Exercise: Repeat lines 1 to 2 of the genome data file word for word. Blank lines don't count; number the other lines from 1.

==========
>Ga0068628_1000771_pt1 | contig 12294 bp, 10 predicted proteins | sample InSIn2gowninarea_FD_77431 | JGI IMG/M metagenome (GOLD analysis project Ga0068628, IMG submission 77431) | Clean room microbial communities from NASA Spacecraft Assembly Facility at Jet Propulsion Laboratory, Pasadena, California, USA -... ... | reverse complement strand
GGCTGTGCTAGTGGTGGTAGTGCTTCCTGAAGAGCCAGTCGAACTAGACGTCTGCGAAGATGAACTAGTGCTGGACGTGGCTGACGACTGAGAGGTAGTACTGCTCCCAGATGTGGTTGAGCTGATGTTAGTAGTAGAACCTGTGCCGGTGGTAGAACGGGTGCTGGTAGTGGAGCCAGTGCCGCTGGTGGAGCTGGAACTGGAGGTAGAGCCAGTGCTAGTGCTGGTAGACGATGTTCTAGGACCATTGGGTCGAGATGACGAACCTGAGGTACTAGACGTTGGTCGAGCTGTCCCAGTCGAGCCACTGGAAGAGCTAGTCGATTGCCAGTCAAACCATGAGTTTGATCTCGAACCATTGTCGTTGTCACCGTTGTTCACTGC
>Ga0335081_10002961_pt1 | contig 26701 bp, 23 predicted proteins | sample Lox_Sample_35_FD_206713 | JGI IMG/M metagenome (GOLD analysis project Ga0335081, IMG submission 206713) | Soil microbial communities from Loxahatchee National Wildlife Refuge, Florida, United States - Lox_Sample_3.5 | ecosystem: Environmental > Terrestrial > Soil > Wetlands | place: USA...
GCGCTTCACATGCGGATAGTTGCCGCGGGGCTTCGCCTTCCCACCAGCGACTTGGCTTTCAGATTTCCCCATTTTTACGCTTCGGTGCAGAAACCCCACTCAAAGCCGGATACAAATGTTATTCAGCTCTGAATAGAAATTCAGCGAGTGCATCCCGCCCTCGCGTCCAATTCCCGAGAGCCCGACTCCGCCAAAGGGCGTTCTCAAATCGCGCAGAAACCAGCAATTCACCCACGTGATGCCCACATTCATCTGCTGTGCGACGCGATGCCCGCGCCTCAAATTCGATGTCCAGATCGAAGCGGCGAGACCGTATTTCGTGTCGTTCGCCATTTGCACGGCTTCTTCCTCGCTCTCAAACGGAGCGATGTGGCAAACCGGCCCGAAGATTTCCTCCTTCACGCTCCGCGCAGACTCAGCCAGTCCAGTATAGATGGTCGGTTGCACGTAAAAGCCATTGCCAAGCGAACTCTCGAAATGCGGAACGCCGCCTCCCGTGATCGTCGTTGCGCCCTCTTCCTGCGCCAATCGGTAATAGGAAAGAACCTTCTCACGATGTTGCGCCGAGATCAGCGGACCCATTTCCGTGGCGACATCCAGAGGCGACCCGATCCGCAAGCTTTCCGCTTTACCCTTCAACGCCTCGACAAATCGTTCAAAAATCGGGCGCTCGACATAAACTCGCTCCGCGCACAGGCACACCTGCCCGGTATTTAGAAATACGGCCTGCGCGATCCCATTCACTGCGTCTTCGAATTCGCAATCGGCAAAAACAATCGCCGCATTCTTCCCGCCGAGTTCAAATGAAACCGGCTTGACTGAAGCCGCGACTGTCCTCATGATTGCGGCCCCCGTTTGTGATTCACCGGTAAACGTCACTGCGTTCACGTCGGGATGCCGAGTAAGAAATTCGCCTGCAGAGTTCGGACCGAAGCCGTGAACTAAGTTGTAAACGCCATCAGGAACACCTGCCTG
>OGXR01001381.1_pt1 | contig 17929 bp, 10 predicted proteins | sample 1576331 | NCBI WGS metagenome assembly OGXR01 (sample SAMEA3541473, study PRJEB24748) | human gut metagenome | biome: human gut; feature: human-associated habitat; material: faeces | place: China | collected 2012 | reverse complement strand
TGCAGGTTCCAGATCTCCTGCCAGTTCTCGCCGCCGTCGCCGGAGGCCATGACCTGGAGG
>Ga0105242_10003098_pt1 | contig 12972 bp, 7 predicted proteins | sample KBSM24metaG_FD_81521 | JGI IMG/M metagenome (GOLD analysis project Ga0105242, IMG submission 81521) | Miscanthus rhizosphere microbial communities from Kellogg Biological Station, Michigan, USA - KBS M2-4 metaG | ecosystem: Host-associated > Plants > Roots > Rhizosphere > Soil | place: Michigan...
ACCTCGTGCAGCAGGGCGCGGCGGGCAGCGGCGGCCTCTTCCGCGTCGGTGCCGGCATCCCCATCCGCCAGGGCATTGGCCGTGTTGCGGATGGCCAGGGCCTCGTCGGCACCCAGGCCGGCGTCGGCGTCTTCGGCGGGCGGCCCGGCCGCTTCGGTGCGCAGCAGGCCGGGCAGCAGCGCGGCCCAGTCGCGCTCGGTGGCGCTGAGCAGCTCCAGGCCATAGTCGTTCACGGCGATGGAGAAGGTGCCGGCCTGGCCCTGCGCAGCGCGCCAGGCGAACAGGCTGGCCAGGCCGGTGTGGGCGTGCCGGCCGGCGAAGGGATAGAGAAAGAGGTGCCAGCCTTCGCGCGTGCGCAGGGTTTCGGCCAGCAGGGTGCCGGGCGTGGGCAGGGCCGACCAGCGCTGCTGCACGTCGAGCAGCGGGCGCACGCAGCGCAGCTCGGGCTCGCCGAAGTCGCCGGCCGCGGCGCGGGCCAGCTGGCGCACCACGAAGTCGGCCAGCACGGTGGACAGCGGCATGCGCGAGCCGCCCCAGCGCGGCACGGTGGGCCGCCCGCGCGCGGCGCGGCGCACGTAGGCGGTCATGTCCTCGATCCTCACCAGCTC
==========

>Ga0068628_1000771_pt1 | contig 12294 bp, 10 predicted proteins | sample InSIn2gowninarea_FD_77431 | JGI IMG/M metagenome (GOLD analysis project Ga0068628, IMG submission 77431) | Clean room microbial communities from NASA Spacecraft Assembly Facility at Jet Propulsion Laboratory, Pasadena, California, USA -... ... | reverse complement strand
GGCTGTGCTAGTGGTGGTAGTGCTTCCTGAAGAGCCAGTCGAACTAGACGTCTGCGAAGATGAACTAGTGCTGGACGTGGCTGACGACTGAGAGGTAGTACTGCTCCCAGATGTGGTTGAGCTGATGTTAGTAGTAGAACCTGTGCCGGTGGTAGAACGGGTGCTGGTAGTGGAGCCAGTGCCGCTGGTGGAGCTGGAACTGGAGGTAGAGCCAGTGCTAGTGCTGGTAGACGATGTTCTAGGACCATTGGGTCGAGATGACGAACCTGAGGTACTAGACGTTGGTCGAGCTGTCCCAGTCGAGCCACTGGAAGAGCTAGTCGATTGCCAGTCAAACCATGAGTTTGATCTCGAACCATTGTCGTTGTCACCGTTGTTCACTGC